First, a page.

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A mixed-methods feasibility and external pilot study to inform a large pragmatic randomised controlled trial of the effects of surgical wound dressing strategies on surgical site infections (Bluebelle Phase B): study protocol for a randomised controlled trial

Reeves, BC; Andronis, L; Blazeby, JM; Blencowe, NS; Calvert, M; Coast, J; Draycott, T; ... Bluebelle Study Group, .; + view all (2017) A mixed-methods feasibility and external pilot study to inform a large pragmatic randomised controlled trial of the effects of surgical wound dressing strategies on surgical site infections (Bluebelle Phase B): study protocol for a randomised controlled trial. Trials , 18 , Article 401. 10.1186/s13063-017-2102-5. Green open access

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Abstract

Background: Surgical site infections (SSIs) are common, occurring in up to 25% of > 4 million operations performed in England each year. Previous trials of the effect of wound dressings on the risk of developing a SSI are of poor quality and underpowered. // Methods/Design: This study is a feasibility and pilot trial to examine the feasibility of a full trial that will compare simple dressings, no dressing and tissue-glue as a dressing. It is examining the overall acceptability of trial participation, identifying opportunities for refinement, testing the feasibility of and validating new outcome tools to assess SSI, wound management issues and patients’ wound symptom experiences. It is also exploring methods for avoiding performance bias and blinding outcome assessors by testing the feasibility of collecting wound photographs taken in theatre immediately after wound closure and, at 4–8 weeks after surgery, taken by participants themselves or their carers. Finally, it is identifying the main cost drivers for an economic evaluation of dressing types. Integrated qualitative research is exploring acceptability and reasons for non-adherence to allocation. Adults undergoing primary elective or unplanned abdominal general surgery or Caesarean section are eligible. The main exclusion criteria are abdominal or other major surgery less than three months before the index operation or contraindication to dressing allocation. The trial is scheduled to recruit for nine months. The findings will be used to inform the design of a main trial. // Discussion: This pilot trial is the first pragmatic study to randomise participants to no dressing or tissue-glue as a dressing versus a simple dressing. Early evidence from the ongoing pilot shows that recruitment is proceeding well and that the interventions are acceptable to participants. Combined with the qualitative findings, the findings will inform whether a main, large trial is feasible and, if so, how it should be designed. // Trial registration: ISRCTN49328913. Registered on 20 October 2015.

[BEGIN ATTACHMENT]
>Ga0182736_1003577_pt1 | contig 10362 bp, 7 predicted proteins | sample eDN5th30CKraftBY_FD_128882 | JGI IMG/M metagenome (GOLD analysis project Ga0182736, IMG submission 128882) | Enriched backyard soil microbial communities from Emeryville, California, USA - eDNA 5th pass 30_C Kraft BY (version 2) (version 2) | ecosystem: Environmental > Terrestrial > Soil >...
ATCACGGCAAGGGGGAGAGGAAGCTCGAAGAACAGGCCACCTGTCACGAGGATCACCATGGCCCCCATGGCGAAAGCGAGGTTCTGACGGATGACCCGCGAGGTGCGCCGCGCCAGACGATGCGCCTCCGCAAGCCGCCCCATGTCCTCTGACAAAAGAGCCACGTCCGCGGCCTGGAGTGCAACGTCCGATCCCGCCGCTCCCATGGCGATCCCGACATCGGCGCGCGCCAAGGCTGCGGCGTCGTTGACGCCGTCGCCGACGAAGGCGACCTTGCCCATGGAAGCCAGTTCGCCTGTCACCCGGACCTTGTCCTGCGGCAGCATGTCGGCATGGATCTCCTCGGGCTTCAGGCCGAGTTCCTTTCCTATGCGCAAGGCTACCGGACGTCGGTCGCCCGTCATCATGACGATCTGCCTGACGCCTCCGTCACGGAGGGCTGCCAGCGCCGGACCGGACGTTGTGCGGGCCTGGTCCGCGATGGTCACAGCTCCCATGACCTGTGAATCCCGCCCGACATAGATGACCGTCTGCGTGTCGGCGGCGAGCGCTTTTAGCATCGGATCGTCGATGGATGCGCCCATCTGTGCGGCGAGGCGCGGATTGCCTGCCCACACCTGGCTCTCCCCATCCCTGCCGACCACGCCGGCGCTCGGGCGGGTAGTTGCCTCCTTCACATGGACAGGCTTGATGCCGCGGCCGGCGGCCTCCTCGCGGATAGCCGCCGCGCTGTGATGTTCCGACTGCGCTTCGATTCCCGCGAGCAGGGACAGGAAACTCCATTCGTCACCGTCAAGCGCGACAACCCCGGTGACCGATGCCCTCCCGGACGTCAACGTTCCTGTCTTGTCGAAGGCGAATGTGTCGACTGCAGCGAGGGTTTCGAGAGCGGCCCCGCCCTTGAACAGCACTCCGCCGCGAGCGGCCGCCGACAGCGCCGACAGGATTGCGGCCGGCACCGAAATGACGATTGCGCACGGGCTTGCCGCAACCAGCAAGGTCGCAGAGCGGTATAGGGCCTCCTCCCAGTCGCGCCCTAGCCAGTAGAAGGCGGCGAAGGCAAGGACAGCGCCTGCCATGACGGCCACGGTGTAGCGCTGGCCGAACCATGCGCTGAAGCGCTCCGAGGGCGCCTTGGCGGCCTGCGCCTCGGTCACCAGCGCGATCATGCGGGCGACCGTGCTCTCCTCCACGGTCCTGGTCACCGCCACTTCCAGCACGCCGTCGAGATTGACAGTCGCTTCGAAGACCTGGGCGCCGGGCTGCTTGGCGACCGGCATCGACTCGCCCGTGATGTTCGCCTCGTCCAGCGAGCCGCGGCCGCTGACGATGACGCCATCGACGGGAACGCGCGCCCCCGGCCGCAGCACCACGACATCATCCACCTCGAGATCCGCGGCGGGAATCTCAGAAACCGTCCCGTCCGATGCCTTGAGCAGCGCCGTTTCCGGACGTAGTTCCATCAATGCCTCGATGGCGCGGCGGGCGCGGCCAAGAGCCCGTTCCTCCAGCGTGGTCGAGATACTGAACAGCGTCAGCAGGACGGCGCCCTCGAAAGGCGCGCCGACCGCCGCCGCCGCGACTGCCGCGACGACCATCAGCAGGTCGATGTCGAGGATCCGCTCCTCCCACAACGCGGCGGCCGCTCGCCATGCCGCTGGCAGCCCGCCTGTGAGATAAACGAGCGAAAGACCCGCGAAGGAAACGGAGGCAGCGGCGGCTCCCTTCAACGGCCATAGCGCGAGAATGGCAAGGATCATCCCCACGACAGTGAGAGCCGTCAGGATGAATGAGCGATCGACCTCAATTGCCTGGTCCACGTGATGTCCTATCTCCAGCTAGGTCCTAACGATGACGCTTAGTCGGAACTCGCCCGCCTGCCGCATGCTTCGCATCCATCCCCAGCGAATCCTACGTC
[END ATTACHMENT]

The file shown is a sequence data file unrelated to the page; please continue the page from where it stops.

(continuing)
Type: Article
Title: A mixed-methods feasibility and external pilot study to inform a large pragmatic randomised controlled trial of the effects of surgical wound dressing strategies on surgical site infections (Bluebelle Phase B): study protocol for a randomised controlled trial
Open access status: An open access version is available from UCL Discovery
DOI: 10.1186/s13063-017-2102-5
Publisher version: https://doi.org/10.1186/s13063-017-2102-5
Language: English
Additional information: © The Author(s) 2017. Open Access: This article is distributed under the terms of the Creative Commons Attribution 4.0 International License (http://creativecommons.org/licenses/by/4.0/), which permits unrestricted use, distribution, and reproduction in any medium, provided you give appropriate credit to the original author(s) and the source, provide a link to the Creative Commons license, and indicate if changes were made. The Creative Commons Public Domain Dedication waiver (http://creativecommons.org/publicdomain/zero/1.0/) applies to the data made available in this article, unless otherwise stated.
Keywords: Pilot study, Feasibility study, Randomised controlled trial, Wound dressing, Abdominal surgery, Caesarean section, Wound dressing, Surgical site infection
UCL classification: UCL
UCL > Provost and Vice Provost Offices
UCL > Provost and Vice Provost Offices > School of Life and Medical Sciences
UCL > Provost and Vice Provost Offices > School of Life and Medical Sciences > Faculty of Population Health Sciences
UCL > Provost and Vice Provost Offices > School of Life and Medical Sciences > Faculty of Population Health Sciences > UCL EGA Institute for Womens Health
UCL > Provost and Vice Provost Offices > School of Life and Medical Sciences > Faculty of Population Health Sciences > UCL EGA Institute for Womens Health > Maternal and Fetal Medicine
URI: https://discovery.ucl.ac.uk/id/eprint/10055972
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